in the human resources available to tackle crimes affecting the
EU's financial interests, when its own assessment that current
arrangements are ineffective indicates that this is not likely
to be the case. It estimates start up costs chargeable against
the EU budget at 2.5 million and annual running costs at
27.9 million reduced to 6.1 million after taking account
of savings in respect of OLAF and Eurojust. This appears too low
for an organisation which is expected to be responsible for a
caseload of 2500 complex fraud cases per year and 1667 prosecutions.
As far as the call on national budgets is concerned, the Commission
questionably assumes that the number of national staff working
on EU fraud offences is currently up to the level needed to handle
the anticipated caseload of the EPPO. The benefits are also based
on questionable assumptions, including an increase rate of convictions
of almost 25%, and a rate of recovery of the sums defrauded of
15%, which is the highest of the current national estimates. Both
these assumptions appear too high given that the EPPO's powers
to investigate and prosecute largely replicate those already available
to national authorities and the prosecutions by the EPPO will
still take place before national courts and be conducted largely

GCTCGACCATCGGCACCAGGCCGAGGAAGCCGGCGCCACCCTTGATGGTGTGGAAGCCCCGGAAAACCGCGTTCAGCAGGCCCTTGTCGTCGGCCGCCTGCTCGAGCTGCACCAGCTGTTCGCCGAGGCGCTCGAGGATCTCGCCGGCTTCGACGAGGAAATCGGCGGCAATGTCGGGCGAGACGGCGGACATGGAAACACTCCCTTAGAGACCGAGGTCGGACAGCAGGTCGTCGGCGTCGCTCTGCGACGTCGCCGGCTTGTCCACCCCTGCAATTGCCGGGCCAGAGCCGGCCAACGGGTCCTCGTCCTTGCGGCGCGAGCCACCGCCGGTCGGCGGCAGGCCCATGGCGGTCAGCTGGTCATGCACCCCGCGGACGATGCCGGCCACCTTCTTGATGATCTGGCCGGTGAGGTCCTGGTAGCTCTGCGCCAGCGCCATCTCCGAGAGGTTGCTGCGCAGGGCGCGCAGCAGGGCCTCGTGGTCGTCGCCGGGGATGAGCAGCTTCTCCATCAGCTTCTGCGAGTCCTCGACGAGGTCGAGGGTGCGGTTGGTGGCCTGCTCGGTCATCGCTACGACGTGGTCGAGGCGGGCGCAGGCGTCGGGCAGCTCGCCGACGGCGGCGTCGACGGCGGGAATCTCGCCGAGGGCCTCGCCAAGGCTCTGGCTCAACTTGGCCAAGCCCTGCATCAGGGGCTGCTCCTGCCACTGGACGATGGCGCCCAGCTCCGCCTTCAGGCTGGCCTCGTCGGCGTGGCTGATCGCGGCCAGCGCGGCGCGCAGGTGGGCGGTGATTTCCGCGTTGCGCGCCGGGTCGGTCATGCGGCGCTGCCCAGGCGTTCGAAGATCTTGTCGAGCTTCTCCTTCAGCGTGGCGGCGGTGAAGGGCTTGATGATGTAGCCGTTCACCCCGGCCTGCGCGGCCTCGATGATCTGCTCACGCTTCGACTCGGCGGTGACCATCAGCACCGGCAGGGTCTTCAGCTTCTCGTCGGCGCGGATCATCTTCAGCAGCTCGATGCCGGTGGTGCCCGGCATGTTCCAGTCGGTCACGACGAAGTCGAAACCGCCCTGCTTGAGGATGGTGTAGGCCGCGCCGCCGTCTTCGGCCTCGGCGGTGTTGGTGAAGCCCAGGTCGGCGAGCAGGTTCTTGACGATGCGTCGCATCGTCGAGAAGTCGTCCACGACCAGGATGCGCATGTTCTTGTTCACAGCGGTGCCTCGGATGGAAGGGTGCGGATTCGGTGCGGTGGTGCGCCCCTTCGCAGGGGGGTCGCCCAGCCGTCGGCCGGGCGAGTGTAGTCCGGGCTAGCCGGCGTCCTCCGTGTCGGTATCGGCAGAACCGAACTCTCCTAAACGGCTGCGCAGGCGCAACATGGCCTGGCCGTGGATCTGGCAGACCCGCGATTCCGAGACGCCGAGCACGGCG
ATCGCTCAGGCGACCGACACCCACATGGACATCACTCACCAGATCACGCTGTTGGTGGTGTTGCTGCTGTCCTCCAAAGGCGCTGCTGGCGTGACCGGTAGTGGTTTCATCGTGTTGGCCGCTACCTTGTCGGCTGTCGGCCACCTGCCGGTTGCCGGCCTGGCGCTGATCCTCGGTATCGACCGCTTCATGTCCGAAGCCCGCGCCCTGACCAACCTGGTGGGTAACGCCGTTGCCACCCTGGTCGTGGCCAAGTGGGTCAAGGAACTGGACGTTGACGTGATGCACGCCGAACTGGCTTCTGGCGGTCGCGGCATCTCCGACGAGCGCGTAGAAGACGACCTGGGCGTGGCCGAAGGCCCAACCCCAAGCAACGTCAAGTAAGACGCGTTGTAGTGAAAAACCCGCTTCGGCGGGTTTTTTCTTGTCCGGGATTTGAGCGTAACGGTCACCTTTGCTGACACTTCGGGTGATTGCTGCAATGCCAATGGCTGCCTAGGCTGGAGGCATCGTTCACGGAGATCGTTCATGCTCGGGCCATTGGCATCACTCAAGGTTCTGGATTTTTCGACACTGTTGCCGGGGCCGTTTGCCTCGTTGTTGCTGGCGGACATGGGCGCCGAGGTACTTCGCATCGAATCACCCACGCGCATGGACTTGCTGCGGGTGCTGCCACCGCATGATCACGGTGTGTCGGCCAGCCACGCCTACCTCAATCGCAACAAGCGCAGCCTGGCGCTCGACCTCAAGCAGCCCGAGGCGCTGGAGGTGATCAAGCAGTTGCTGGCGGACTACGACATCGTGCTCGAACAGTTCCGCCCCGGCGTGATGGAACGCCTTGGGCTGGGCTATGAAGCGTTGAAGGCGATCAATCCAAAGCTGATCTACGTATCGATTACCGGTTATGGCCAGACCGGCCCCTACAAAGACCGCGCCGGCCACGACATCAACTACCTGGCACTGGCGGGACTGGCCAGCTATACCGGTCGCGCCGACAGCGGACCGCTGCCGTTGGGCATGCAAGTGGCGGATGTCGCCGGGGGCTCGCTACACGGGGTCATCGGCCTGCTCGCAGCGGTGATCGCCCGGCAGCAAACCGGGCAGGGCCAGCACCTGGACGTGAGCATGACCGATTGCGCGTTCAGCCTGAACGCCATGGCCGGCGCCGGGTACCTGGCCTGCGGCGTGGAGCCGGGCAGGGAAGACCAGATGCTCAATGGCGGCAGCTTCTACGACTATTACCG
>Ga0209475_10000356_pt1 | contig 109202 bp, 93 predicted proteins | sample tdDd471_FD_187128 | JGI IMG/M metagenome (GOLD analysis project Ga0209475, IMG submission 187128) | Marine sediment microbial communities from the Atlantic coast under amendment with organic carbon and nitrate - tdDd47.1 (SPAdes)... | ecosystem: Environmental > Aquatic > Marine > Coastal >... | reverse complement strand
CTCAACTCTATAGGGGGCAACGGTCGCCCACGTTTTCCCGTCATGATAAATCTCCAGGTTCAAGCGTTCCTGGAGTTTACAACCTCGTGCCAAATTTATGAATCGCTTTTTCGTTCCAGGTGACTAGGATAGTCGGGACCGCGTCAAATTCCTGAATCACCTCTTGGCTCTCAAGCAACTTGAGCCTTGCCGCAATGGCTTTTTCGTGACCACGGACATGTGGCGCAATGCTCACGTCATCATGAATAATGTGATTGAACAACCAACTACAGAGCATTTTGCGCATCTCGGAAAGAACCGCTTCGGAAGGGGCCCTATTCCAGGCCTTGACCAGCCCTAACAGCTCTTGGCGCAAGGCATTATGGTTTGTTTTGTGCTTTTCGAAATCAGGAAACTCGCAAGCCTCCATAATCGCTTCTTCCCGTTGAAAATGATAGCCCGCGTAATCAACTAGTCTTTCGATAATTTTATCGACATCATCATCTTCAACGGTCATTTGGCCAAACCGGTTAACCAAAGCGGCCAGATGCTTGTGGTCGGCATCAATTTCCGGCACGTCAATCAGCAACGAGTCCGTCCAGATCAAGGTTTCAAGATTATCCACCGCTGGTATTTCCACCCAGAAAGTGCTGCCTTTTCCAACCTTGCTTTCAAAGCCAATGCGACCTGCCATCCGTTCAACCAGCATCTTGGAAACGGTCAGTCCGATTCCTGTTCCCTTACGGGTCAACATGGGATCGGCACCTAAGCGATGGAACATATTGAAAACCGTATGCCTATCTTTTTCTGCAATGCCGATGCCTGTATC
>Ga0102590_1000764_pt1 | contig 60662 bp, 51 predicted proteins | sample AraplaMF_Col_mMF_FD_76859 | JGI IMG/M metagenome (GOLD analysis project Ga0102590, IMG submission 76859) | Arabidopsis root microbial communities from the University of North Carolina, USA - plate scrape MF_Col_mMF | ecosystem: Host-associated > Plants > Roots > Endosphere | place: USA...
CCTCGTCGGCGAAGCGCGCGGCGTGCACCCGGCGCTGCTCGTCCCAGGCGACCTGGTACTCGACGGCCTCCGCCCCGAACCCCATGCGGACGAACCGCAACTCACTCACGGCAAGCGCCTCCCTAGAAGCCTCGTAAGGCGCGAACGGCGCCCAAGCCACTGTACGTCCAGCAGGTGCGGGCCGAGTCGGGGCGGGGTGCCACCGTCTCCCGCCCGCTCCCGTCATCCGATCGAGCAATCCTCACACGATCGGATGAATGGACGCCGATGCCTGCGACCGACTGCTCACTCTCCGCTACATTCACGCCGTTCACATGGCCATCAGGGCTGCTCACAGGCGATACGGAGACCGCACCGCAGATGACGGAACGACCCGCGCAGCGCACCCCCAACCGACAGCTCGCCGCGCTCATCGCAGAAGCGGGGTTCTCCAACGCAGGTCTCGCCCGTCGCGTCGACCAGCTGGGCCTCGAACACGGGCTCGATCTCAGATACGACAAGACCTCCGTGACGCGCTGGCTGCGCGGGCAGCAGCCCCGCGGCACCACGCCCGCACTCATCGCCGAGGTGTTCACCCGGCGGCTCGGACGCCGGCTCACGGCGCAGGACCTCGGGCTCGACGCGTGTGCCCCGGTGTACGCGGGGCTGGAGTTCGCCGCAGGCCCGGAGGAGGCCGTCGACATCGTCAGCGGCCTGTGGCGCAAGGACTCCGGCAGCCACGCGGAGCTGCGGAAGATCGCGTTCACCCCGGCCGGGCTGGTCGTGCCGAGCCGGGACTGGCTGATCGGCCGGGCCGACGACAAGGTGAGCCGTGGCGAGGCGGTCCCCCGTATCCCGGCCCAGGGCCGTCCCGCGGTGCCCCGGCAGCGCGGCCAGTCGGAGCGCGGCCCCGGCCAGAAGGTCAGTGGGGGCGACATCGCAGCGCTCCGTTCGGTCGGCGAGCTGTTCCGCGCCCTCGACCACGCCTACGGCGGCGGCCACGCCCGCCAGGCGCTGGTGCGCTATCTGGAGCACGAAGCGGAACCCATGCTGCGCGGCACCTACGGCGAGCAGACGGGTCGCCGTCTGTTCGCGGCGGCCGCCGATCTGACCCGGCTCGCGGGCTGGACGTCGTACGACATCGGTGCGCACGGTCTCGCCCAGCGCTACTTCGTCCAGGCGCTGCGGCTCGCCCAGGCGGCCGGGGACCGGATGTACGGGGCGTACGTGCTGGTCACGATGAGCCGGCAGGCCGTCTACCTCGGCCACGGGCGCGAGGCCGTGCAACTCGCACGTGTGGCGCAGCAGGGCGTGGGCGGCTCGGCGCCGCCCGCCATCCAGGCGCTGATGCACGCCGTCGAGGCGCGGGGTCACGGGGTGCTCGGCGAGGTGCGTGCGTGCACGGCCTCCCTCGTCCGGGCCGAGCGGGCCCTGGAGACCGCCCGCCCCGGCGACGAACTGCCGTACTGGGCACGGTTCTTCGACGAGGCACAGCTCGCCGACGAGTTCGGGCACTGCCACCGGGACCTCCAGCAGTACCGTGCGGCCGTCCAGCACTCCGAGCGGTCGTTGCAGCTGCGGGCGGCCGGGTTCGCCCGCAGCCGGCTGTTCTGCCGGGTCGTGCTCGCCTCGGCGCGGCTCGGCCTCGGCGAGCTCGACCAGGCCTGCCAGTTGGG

by EDP's who are drawn from national prosecutors.
· By giving the EPPO power to direct national
investigation and prosecution authorities, it would be able to
override the priorities set by Member States concerning the finite
national resources allocated to criminal law enforcement, including
in respect of fraud.
· The proposal would introduce autonomous
rules in respect of the admissibility of evidence for EU fraud
offences. This would introduce unnecessary additional complication
and expense in the operation of national criminal law systems.
15. The Commission's subsidiarity justification,
as found in Section 3.2 of its Explanatory Memorandum, is that
the proposal has an "intrinsic Union dimension"; that
"it implies Union-level steering and co-ordination of investigations
and prosecutions of criminal offences affecting its own financial
interests, the protection of which is required from both the Union
and the Member States"; and that "the present situation,
in which the prosecution of offences against the Union's financial
interests is exclusively in the hands of the authorities of the
Member States is not satisfactory."